Our version of the number game task was implemented in HTML and JavaScript, and distributed to Mechanical Turk workers via the PsiTurk interface [3]. Figure 1 (left) shows the sequence of instruction pages shown before the beginning of the experiment. Once the experiment began, subjects rated a series of targets for each of 15 sets, shown in Figure 1 (right). For each concept, the subject first saw a screen with the concept shown on it, and when they were ready they proceeded by pressing the spacebar. The subject then saw a target, and responded ‘yes’ or ‘no’ to the question, “Is it likely that the program generates this number next?” by pressing either the ‘y’ or ‘n’ key. Once they responded, another target was shown. This was repeated for 30 targets, until the first screen for the next set.

Figure 1 

Sequence of instructions shown before the experiment begins (left) and the display shown for main data collection (right).

Stimuli

Sets

Numerical sets used as stimuli were constructed with the goal of spanning an interesting space of generalization stimuli. To generate sets, first we generated a collection of concepts. Beginning with six “primordial sets”: all numbers, evens, odds, squares, cubes, and primes, the following functions were then mapped across each primordial set: f(n) = n, f(n) = n + 1, f(n) = n – 1, f(n) = n + 2, f(n) = n – 2, f(n) = 2 * n, f(n) = 3 * n, f(n) = 2 * n + 1, f(n) = 3 * n + 1, f(n) = 3 * n – 1, f(n) = 2n, f(n) = 2n+1, f(n) = 2n + 1, f(n) = 2n – 1. Numbers in our task were restricted to the domain of integers 1 through 100. We selected these primordial sets and functions in order to span concepts studied in previous work [6, 7, 8], and also to include some degree of pseudo-random number sets – for example, subjects are likely to perceive 2primes – 1 (i.e. {3, 7, 31}) as being a set of random numbers, perhaps limited to some interval. Duplicates and extremely short (length < 3) full concepts were removed. We then added 21 additional full concepts: 4 * n, 5 * n, 6 * n, 7 * n, 8 * n, 9 * n, 10 * n, 5 * n + 1,2,3,4, and 10 * n + 1, … 9.

Given these 79 full concepts, we generated sets by the following procedure: if the length of the full concept was greater than 4, we chose 4 random numbers from the list without replacement; if the length was greater than 3, we chose 3 numbers; if the length was greater than 2, we chose 2 numbers. For each full concept, between 1 and 3 sets were created, for a total of 200 sets. Finally, 55 single-item sets were added to these 200, for a total of 255 sets. 16 of the single-item sets were hand selected, all integers 1 through 15 and 100, and the rest were chosen randomly from the range of 16 to 99. See Table 1 for a full list of sets.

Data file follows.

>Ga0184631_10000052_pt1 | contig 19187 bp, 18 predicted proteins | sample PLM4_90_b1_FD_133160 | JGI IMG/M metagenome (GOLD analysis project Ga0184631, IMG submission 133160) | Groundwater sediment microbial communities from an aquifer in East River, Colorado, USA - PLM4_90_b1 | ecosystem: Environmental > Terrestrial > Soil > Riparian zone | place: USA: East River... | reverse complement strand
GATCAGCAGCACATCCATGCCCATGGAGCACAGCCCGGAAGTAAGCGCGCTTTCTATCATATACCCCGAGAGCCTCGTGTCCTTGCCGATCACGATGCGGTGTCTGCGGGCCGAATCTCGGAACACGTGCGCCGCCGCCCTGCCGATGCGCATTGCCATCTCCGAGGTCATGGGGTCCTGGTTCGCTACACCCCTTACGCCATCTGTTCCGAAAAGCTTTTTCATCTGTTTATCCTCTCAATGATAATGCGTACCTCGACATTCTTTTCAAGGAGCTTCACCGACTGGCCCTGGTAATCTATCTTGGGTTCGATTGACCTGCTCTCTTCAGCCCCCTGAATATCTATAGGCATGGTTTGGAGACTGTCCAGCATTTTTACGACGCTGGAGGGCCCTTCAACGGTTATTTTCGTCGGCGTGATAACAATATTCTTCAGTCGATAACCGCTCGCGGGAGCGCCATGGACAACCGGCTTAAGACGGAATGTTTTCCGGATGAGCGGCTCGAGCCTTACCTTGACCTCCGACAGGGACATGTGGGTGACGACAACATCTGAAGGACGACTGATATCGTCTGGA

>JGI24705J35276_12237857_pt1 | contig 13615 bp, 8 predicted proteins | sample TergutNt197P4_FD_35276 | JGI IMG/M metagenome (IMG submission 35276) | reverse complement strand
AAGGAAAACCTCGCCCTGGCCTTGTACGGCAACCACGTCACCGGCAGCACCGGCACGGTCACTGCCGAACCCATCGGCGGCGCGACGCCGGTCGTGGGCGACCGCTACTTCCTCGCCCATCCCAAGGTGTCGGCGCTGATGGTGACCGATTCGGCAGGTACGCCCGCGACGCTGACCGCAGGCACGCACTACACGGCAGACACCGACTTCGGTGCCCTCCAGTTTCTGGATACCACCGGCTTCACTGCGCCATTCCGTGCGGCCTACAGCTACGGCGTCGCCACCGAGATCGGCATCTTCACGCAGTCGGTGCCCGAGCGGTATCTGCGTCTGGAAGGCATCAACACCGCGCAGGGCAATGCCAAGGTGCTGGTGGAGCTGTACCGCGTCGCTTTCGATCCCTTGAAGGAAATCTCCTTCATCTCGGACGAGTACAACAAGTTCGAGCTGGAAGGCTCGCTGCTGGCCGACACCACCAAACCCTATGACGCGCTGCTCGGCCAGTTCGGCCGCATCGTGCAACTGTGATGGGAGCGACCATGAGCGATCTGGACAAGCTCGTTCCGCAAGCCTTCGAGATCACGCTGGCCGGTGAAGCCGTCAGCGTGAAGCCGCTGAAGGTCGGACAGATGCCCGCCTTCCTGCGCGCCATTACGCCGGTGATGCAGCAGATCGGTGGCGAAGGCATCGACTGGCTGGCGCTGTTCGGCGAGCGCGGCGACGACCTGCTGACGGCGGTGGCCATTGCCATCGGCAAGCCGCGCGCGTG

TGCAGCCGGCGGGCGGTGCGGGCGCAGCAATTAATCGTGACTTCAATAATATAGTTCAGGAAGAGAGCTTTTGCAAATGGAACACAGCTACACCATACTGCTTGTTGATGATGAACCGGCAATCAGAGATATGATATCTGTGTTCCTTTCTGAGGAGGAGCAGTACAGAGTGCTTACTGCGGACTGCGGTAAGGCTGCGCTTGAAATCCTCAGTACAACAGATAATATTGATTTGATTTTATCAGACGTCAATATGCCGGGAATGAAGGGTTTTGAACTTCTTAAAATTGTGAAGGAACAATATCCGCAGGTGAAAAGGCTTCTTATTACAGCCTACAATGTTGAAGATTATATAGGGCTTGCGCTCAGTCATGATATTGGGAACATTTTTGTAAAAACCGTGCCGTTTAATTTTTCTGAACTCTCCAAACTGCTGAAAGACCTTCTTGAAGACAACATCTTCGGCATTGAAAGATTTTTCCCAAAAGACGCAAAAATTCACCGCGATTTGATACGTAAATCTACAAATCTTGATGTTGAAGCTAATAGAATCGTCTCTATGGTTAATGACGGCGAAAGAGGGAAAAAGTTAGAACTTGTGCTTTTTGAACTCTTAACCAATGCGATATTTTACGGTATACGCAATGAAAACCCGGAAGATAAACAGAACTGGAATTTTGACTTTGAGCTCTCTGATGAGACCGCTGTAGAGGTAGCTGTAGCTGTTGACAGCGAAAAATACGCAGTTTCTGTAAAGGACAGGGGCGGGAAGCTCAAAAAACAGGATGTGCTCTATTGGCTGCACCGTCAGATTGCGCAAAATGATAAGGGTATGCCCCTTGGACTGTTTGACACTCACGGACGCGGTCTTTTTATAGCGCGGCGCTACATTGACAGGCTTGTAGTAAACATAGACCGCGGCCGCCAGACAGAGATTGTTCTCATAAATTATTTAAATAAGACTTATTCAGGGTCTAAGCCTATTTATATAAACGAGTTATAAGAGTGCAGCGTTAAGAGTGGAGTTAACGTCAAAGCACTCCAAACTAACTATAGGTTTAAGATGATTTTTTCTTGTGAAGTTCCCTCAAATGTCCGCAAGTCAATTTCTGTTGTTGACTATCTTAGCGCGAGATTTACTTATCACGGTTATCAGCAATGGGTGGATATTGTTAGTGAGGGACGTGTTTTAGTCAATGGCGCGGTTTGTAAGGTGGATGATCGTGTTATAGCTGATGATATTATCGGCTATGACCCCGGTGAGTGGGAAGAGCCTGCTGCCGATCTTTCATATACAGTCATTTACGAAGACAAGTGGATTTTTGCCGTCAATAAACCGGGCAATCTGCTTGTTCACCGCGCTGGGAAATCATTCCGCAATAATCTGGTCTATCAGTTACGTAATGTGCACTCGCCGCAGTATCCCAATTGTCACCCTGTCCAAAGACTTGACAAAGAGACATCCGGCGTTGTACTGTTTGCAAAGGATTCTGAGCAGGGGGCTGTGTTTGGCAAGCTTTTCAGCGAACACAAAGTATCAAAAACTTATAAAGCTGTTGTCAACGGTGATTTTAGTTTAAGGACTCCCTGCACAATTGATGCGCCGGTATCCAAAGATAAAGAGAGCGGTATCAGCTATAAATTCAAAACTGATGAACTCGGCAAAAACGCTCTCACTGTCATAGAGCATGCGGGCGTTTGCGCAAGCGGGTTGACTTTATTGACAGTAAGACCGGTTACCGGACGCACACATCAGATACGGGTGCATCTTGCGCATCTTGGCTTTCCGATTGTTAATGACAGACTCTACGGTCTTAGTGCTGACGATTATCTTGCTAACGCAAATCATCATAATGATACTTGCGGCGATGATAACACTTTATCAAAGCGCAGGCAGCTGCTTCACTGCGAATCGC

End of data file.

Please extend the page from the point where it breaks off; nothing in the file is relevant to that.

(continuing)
Table 1

A complete list of sets used in experiment, sorted by length. Each cell shows a set of numbers that was presented to subjects, who then decide what other numbers in 1 … 100 are likely to be generated.

1 2 3 4 5
6 7 8 9 10
11 12 13 14 15
16 17 18 22 23
25 26 30 31 33
35 36 39 43 44
47 48 49 50 51
53 55 61 62 64
66 67 69 72 73
78 81 84 85 86
89 91 93 95 100
75, 4 81, 9 5, 51 13, 91 98, 83
16, 8 33, 9 3, 31 52, 24 25, 17
85, 7 71, 11 64, 4 5, 65 3, 63
55, 29 6, 74 3, 87 63, 67 94, 70
8, 92 2, 8 33, 3 7, 31 81, 25
26, 2 24, 35 83, 11 14, 47 50, 2
75, 27 19, 73 28, 13 2, 47 8, 64
28, 2 7, 63 10, 3 6, 25 16, 54
3, 81 55, 3 25, 82 23, 80 53, 2
60, 54 22, 96 59, 3 34, 26 15, 93
15, 11 94, 7 92, 56 8, 32 8, 16
5, 9 3, 7 83, 77 70, 15 6, 66
7, 67 73, 33 59, 14 10, 80 21, 71
42, 62 63, 43 64, 44 75, 95 76, 26
37, 57 68, 58 79, 59 84, 56 66, 78
28, 98 96, 48 90, 45 87, 8, 52 66, 93, 51
7, 51, 23 10, 55, 58 29, 62, 98 32, 4, 16 33, 3, 65
31, 3, 1 50, 76, 28 61, 9, 45 85, 19, 91 5, 77, 89
33, 5, 19 10, 74, 22 63, 27, 81 67, 99, 15 16, 82, 28
20, 32, 92 100, 1, 16 65, 26, 2 48, 99, 3 38, 18, 3
23, 62, 98 98, 18, 50 75, 48, 3 73, 33, 3 49, 76, 13
47, 2, 74 1, 8, 27 9, 65, 28 10, 66, 29 53, 47, 41
98, 54, 18 4, 16, 12 69, 19, 85 81, 87, 27 6, 34, 82
51, 39, 87 15, 39, 35 52, 22, 94 92, 68, 20 77, 17, 8
90, 100, 5 16, 26, 96 82, 67, 72 48, 63, 53 64, 94, 84
10, 50, 100 71, 31, 21 62, 32, 22 63, 23, 43 84, 94, 34
15, 85, 45 46, 76, 66 27, 37, 67 78, 48, 88 59, 89, 79
12, 84, 8 48, 30, 78 14, 98, 91 8, 80, 48 18, 45, 72
3, 33, 99 65, 47, 55, 13 39, 60, 12, 45 73, 35, 53, 59 31, 19, 49, 100
11, 41, 38, 92 16, 32, 2, 8 33, 17, 5, 9 31, 3, 1, 15 20, 8, 84, 100
29, 77, 37, 17 91, 25, 61, 31 17, 11, 65, 53 29, 9, 3, 31 34, 86, 30, 94
63, 27, 99, 33 99, 59, 31, 67 70, 10, 88, 40 68, 14, 8, 26 4, 64, 25, 81
17, 50, 5, 82 8, 24, 48, 63 6, 51, 66, 27 79, 47, 62, 98 18, 8, 72, 98
75, 48, 12, 3 9, 33, 73, 99 49, 28, 76, 13 11, 26, 74, 2 67, 31, 17, 61
98, 24, 30, 3 4, 66, 78, 96 43, 4, 91, 9 15, 17, 21, 5 22, 62, 26, 82
69, 9, 39, 21 23, 35, 95, 83 70, 88, 7, 22 92, 14, 20, 5 68, 20, 35, 92
55, 60, 25, 100 71, 61, 26, 81 92, 82, 27, 42 83, 38, 58, 68 59, 34, 14, 89
80, 70, 90, 100 81, 71, 21, 31 72, 92, 82, 42 93, 43, 83, 53 54, 14, 94, 34
55, 15, 75, 45 96, 86, 36, 66 97, 77, 87, 47 48, 78, 38, 98 59, 49, 99, 69
76, 44, 8, 48 96, 90, 6, 42 42, 35, 21, 84 64, 96, 24, 56 36, 45, 54, 81

While we generated sets like {16, 8} from underlying concepts (e.g. ‘powers of 2’), analysis of our data should primarily be interested in what generalizations the set {16, 8} leads subjects to, not whether subjects can recover the generating concept itself. There will often be too little data to infer the generating concept, particularly given the profusion of close alternative concepts (e.g. ‘numbers between ten and twenty’). Examination of subjects’ generalization from very little data like these small sets will be informative about their underlying inductive biases.